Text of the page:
A Loophole In State’s Assisted-Dying Law
The San Francisco Chronicle reports that though the law gives new rights to terminally ill patients, health care providers face few obligations. Also in the news, how Medicare can help pay the tab for end-of-life advice.
San Francisco Chronicle:
California’s Assisted-Dying Loophole: Some Doctors Won’t Help Patients Die
Judy Dale died of cancer in her San Francisco home in September, in agony, after being denied the pain-relieving medication she might have received under the state’s aid-in-dying law that had taken effect three months earlier. A lawsuit by her children will determine whether UCSF Medical Center, where Dale first went for treatment, was responsible for her suffering by allegedly concealing its oncologists’ decision not to provide life-ending drugs to patients who ask for them. (Egelko, 8/12)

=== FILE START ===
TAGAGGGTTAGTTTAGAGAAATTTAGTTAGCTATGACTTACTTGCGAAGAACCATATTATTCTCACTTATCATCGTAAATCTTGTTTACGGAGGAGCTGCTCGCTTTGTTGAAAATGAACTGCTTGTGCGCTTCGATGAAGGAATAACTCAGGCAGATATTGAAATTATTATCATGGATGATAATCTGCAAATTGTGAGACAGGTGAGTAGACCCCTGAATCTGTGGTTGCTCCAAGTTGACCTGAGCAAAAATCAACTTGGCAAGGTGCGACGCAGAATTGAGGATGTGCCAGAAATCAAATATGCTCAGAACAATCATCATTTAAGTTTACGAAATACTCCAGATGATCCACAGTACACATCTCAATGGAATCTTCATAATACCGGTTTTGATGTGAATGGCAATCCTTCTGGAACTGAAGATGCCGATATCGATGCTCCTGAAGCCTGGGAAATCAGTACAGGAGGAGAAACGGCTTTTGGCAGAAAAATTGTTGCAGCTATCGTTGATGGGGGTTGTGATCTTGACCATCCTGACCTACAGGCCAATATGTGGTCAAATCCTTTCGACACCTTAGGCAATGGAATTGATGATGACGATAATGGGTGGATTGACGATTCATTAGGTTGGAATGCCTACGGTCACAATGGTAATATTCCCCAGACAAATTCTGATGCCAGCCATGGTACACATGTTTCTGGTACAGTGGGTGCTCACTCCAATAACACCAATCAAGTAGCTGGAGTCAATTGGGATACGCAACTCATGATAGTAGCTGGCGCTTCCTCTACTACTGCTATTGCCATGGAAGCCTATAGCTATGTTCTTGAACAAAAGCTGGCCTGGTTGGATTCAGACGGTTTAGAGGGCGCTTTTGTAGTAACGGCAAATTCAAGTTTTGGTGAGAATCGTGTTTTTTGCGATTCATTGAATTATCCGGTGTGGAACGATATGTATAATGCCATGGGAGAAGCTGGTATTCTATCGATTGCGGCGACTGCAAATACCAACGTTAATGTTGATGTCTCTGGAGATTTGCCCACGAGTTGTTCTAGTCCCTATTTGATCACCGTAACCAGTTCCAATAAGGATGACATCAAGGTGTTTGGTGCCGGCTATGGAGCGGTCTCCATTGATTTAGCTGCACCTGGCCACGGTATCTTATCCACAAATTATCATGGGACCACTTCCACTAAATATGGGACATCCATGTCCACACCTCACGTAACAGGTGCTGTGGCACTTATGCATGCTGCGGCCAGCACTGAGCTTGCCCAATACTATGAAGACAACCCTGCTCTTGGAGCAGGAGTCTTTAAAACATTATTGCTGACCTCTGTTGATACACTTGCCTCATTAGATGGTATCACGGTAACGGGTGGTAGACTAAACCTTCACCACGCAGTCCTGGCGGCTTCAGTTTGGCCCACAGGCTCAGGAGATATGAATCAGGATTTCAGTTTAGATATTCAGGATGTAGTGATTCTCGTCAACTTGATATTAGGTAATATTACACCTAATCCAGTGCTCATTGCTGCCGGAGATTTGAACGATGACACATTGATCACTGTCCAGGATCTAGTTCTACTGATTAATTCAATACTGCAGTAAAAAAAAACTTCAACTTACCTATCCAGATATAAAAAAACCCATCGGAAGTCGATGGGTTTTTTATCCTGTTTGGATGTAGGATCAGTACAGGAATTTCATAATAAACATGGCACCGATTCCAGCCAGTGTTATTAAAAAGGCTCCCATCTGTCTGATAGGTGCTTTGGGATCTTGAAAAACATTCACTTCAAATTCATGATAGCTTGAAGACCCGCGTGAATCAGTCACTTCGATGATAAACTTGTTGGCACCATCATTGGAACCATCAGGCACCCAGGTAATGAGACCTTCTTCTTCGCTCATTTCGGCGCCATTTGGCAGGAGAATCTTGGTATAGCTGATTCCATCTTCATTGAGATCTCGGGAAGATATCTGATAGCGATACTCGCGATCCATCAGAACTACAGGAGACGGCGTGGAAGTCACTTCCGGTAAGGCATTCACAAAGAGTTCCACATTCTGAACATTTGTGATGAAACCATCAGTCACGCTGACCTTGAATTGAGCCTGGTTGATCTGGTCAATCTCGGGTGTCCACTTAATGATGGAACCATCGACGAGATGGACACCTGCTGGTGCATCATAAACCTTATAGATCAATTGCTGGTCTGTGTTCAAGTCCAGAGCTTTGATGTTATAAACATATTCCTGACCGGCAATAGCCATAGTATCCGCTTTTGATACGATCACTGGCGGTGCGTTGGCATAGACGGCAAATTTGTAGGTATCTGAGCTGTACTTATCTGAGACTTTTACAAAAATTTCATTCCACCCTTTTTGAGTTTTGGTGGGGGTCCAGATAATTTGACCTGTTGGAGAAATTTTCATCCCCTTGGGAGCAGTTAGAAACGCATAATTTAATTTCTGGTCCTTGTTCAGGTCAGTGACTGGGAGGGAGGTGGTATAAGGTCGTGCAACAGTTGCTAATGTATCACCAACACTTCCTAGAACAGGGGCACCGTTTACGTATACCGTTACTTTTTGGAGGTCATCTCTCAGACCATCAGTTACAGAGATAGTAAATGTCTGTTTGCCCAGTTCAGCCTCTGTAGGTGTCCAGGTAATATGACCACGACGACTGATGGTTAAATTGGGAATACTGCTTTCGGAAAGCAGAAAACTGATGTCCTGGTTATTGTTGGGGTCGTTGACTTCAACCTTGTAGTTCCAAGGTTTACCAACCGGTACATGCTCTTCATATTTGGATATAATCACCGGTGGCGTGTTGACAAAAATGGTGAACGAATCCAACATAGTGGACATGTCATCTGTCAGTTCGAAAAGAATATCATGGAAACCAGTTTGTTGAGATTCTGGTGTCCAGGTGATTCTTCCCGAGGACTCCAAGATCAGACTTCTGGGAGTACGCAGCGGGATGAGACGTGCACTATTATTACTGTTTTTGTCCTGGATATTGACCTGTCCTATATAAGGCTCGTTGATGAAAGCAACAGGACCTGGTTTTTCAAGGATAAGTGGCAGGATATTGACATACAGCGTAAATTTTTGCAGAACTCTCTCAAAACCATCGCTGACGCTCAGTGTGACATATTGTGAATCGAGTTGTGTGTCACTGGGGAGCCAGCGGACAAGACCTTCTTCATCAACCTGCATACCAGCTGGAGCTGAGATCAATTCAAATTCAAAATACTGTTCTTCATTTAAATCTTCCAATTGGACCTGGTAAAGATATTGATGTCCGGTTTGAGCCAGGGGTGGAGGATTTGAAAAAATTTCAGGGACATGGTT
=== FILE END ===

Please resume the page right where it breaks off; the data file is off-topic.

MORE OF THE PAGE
End-Of-Life Advice: More Than 500,000 Chat On Medicare’s Dime
The 90-year-old woman in the San Diego-area nursing home was quite clear, said Dr. Karl Steinberg. She didn’t want aggressive measures to prolong her life. If her heart stopped, she didn’t want CPR. But when Steinberg, a palliative care physician, relayed those wishes to the woman’s daughter, the younger woman would have none of it. ... Steinberg used an increasingly popular tool to resolve the impasse last month. He brought mother and daughter together for an advance-care planning session, an end-of-life consultation that’s now being paid for by Medicare. In 2016, the first year health care providers were allowed to bill for the service, nearly 575,000 Medicare beneficiaries took part in the conversations, new federal data obtained by Kaiser Health News show. (Aleccia, 8/14)